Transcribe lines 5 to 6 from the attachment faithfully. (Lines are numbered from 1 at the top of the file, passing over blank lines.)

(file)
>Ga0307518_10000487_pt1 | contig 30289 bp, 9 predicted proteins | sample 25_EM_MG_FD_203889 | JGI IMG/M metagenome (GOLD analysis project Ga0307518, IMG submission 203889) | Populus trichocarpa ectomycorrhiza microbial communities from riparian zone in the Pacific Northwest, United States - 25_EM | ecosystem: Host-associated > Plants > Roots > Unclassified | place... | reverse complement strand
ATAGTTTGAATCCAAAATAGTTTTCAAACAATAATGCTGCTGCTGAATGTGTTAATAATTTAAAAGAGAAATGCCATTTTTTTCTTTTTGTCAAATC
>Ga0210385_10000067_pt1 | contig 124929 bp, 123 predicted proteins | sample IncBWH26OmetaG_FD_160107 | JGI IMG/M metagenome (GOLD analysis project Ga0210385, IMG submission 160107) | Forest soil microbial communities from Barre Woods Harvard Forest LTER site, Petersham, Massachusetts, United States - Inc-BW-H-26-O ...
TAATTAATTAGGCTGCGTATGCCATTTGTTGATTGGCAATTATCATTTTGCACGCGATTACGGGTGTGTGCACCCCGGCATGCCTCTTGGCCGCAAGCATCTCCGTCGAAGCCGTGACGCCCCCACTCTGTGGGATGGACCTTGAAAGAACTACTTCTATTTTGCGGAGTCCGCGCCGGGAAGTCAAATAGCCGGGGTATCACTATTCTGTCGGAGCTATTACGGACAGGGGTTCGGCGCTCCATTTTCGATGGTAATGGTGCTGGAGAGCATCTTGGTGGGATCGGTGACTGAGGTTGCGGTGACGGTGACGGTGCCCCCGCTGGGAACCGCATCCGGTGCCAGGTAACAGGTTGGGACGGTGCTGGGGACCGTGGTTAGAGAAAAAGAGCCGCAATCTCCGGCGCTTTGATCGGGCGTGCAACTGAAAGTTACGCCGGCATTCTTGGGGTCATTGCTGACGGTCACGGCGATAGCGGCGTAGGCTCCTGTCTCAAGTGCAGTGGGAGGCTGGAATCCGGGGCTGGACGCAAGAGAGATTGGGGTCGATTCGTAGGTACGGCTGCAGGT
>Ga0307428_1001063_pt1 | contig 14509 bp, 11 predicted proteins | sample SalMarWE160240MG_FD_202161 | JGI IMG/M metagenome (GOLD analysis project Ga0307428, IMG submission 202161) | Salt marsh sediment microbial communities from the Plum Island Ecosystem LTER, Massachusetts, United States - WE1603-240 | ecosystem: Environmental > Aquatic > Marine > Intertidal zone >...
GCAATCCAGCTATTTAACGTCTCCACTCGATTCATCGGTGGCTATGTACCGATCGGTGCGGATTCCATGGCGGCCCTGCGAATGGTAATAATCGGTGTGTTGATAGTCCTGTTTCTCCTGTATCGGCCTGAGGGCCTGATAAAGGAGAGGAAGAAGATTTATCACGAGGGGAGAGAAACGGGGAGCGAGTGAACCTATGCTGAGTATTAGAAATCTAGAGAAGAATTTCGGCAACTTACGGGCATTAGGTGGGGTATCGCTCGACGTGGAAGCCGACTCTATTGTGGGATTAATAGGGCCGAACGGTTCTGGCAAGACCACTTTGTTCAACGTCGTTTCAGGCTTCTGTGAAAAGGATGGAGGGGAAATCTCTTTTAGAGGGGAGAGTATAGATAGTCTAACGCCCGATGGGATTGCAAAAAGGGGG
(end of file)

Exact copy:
>Ga0307428_1001063_pt1 | contig 14509 bp, 11 predicted proteins | sample SalMarWE160240MG_FD_202161 | JGI IMG/M metagenome (GOLD analysis project Ga0307428, IMG submission 202161) | Salt marsh sediment microbial communities from the Plum Island Ecosystem LTER, Massachusetts, United States - WE1603-240 | ecosystem: Environmental > Aquatic > Marine > Intertidal zone >...
GCAATCCAGCTATTTAACGTCTCCACTCGATTCATCGGTGGCTATGTACCGATCGGTGCGGATTCCATGGCGGCCCTGCGAATGGTAATAATCGGTGTGTTGATAGTCCTGTTTCTCCTGTATCGGCCTGAGGGCCTGATAAAGGAGAGGAAGAAGATTTATCACGAGGGGAGAGAAACGGGGAGCGAGTGAACCTATGCTGAGTATTAGAAATCTAGAGAAGAATTTCGGCAACTTACGGGCATTAGGTGGGGTATCGCTCGACGTGGAAGCCGACTCTATTGTGGGATTAATAGGGCCGAACGGTTCTGGCAAGACCACTTTGTTCAACGTCGTTTCAGGCTTCTGTGAAAAGGATGGAGGGGAAATCTCTTTTAGAGGGGAGAGTATAGATAGTCTAACGCCCGATGGGATTGCAAAAAGGGGG